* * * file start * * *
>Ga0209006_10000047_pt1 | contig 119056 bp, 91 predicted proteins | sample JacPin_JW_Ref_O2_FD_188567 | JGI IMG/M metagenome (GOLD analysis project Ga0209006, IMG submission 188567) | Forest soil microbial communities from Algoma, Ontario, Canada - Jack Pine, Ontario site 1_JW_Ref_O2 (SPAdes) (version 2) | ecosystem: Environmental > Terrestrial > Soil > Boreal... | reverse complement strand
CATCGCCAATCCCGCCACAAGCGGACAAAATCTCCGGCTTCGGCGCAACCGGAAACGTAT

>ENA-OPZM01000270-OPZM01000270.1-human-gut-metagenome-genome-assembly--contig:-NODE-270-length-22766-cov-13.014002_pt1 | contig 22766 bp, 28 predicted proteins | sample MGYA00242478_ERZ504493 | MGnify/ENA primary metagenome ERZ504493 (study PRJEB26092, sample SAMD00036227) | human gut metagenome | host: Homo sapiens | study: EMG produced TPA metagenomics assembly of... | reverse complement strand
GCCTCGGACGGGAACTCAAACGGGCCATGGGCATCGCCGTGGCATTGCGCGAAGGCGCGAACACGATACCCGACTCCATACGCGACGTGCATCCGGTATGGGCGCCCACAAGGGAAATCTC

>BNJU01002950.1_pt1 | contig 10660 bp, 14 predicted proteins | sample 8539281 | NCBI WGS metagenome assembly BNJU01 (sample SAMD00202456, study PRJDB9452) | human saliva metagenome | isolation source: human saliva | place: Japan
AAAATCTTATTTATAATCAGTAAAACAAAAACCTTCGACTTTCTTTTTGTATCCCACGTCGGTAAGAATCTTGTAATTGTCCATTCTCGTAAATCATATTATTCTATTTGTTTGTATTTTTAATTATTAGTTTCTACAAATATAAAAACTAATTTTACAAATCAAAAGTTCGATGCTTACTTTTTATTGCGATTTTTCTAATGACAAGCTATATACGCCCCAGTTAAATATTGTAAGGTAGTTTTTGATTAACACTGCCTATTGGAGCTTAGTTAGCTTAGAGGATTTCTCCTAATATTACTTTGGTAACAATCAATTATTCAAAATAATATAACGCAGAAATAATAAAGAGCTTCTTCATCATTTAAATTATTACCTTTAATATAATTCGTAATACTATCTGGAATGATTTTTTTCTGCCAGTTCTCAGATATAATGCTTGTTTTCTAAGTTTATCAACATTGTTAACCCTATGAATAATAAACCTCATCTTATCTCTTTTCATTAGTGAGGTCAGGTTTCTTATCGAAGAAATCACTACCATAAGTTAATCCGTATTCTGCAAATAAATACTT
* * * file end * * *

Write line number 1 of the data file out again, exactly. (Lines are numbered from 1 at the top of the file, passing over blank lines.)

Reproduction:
>Ga0209006_10000047_pt1 | contig 119056 bp, 91 predicted proteins | sample JacPin_JW_Ref_O2_FD_188567 | JGI IMG/M metagenome (GOLD analysis project Ga0209006, IMG submission 188567) | Forest soil microbial communities from Algoma, Ontario, Canada - Jack Pine, Ontario site 1_JW_Ref_O2 (SPAdes) (version 2) | ecosystem: Environmental > Terrestrial > Soil > Boreal... | reverse complement strand